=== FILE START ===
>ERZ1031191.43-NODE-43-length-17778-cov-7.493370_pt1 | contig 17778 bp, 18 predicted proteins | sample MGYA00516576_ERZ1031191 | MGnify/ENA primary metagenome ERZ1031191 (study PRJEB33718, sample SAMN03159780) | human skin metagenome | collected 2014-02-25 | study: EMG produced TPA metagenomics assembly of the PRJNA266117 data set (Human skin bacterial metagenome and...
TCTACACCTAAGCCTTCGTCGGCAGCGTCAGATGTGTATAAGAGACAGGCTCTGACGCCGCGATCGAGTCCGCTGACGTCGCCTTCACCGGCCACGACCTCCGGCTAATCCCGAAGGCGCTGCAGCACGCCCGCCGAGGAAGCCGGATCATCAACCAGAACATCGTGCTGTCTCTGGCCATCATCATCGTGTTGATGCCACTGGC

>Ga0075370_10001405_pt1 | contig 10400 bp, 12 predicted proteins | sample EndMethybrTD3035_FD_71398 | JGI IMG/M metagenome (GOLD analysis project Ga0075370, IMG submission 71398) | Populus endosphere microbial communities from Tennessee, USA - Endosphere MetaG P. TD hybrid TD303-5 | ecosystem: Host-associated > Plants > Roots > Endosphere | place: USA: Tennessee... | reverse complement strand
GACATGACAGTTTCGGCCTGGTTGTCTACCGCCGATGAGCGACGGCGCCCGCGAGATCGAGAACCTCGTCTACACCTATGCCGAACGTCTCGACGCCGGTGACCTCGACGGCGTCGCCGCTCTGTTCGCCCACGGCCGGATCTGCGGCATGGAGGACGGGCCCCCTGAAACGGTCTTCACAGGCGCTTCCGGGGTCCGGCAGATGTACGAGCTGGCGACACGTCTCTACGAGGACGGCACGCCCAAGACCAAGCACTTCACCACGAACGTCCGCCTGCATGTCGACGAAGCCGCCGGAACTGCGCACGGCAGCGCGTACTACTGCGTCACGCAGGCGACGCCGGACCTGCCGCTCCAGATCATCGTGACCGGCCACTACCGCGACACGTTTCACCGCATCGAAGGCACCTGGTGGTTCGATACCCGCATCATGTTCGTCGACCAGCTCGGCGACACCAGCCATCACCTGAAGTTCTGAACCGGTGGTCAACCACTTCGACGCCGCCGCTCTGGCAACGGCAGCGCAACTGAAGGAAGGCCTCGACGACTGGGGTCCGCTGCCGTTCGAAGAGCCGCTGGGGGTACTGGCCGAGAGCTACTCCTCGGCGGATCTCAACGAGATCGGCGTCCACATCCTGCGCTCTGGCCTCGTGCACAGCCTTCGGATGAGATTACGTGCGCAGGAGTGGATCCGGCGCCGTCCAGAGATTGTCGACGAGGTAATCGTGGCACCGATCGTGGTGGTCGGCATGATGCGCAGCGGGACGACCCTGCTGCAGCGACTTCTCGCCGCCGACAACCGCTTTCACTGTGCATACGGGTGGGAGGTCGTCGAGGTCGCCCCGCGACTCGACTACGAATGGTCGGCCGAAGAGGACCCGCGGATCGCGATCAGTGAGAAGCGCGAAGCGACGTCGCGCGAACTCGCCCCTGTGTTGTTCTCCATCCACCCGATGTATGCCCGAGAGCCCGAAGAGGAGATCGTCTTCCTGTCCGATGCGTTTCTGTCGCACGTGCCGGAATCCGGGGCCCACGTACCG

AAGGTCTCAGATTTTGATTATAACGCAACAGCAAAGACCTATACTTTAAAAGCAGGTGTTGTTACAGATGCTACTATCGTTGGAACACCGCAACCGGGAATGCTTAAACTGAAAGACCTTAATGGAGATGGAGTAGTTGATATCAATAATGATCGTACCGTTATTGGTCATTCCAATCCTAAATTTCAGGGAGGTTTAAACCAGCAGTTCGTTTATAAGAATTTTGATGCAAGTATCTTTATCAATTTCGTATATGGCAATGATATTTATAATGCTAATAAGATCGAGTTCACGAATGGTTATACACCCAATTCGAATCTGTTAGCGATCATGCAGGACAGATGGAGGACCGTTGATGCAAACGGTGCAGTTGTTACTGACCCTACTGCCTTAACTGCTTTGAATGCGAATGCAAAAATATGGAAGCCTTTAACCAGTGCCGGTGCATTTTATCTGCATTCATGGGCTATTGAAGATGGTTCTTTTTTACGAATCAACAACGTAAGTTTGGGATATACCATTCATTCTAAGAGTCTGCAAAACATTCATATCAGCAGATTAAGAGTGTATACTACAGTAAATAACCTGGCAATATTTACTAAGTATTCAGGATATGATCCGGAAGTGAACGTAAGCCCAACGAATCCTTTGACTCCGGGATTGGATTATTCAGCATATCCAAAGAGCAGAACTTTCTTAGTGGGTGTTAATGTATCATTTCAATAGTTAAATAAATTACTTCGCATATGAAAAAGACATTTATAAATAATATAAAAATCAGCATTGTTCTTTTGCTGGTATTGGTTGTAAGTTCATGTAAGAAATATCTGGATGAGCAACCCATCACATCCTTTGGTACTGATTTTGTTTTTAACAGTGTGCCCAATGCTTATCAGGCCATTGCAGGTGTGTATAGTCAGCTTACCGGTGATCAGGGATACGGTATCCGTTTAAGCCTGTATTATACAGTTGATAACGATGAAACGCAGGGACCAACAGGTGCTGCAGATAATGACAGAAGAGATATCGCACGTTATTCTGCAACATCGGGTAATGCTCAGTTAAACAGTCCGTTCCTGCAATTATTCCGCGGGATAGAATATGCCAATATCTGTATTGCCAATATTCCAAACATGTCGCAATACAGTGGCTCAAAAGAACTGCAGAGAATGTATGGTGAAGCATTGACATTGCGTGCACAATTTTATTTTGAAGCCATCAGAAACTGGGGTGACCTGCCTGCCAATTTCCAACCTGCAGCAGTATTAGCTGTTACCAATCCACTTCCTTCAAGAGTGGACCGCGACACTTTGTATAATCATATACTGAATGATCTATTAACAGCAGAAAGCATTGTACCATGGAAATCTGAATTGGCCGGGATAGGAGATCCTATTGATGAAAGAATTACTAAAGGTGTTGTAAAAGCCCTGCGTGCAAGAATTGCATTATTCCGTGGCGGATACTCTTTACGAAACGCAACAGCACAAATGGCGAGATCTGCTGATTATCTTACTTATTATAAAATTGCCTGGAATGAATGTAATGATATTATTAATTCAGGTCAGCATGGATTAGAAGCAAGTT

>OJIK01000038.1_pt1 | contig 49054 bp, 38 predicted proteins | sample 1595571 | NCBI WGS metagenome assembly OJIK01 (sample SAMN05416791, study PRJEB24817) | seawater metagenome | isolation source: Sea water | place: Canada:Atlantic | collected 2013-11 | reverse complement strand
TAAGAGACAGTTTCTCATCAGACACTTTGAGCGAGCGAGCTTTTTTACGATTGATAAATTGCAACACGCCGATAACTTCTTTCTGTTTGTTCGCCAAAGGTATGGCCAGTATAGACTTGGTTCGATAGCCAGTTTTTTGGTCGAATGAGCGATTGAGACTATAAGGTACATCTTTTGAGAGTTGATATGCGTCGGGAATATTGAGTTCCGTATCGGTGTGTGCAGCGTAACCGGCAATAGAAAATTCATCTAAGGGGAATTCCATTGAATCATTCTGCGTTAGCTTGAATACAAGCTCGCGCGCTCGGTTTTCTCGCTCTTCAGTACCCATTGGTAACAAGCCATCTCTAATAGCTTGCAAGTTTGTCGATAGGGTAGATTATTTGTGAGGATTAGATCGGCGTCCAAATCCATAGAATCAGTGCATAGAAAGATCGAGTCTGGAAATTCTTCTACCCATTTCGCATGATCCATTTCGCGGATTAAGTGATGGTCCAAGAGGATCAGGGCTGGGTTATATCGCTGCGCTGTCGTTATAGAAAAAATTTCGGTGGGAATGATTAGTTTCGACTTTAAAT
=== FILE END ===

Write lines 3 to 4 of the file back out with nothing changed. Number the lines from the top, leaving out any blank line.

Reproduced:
>Ga0075370_10001405_pt1 | contig 10400 bp, 12 predicted proteins | sample EndMethybrTD3035_FD_71398 | JGI IMG/M metagenome (GOLD analysis project Ga0075370, IMG submission 71398) | Populus endosphere microbial communities from Tennessee, USA - Endosphere MetaG P. TD hybrid TD303-5 | ecosystem: Host-associated > Plants > Roots > Endosphere | place: USA: Tennessee... | reverse complement strand
GACATGACAGTTTCGGCCTGGTTGTCTACCGCCGATGAGCGACGGCGCCCGCGAGATCGAGAACCTCGTCTACACCTATGCCGAACGTCTCGACGCCGGTGACCTCGACGGCGTCGCCGCTCTGTTCGCCCACGGCCGGATCTGCGGCATGGAGGACGGGCCCCCTGAAACGGTCTTCACAGGCGCTTCCGGGGTCCGGCAGATGTACGAGCTGGCGACACGTCTCTACGAGGACGGCACGCCCAAGACCAAGCACTTCACCACGAACGTCCGCCTGCATGTCGACGAAGCCGCCGGAACTGCGCACGGCAGCGCGTACTACTGCGTCACGCAGGCGACGCCGGACCTGCCGCTCCAGATCATCGTGACCGGCCACTACCGCGACACGTTTCACCGCATCGAAGGCACCTGGTGGTTCGATACCCGCATCATGTTCGTCGACCAGCTCGGCGACACCAGCCATCACCTGAAGTTCTGAACCGGTGGTCAACCACTTCGACGCCGCCGCTCTGGCAACGGCAGCGCAACTGAAGGAAGGCCTCGACGACTGGGGTCCGCTGCCGTTCGAAGAGCCGCTGGGGGTACTGGCCGAGAGCTACTCCTCGGCGGATCTCAACGAGATCGGCGTCCACATCCTGCGCTCTGGCCTCGTGCACAGCCTTCGGATGAGATTACGTGCGCAGGAGTGGATCCGGCGCCGTCCAGAGATTGTCGACGAGGTAATCGTGGCACCGATCGTGGTGGTCGGCATGATGCGCAGCGGGACGACCCTGCTGCAGCGACTTCTCGCCGCCGACAACCGCTTTCACTGTGCATACGGGTGGGAGGTCGTCGAGGTCGCCCCGCGACTCGACTACGAATGGTCGGCCGAAGAGGACCCGCGGATCGCGATCAGTGAGAAGCGCGAAGCGACGTCGCGCGAACTCGCCCCTGTGTTGTTCTCCATCCACCCGATGTATGCCCGAGAGCCCGAAGAGGAGATCGTCTTCCTGTCCGATGCGTTTCTGTCGCACGTGCCGGAATCCGGGGCCCACGTACCG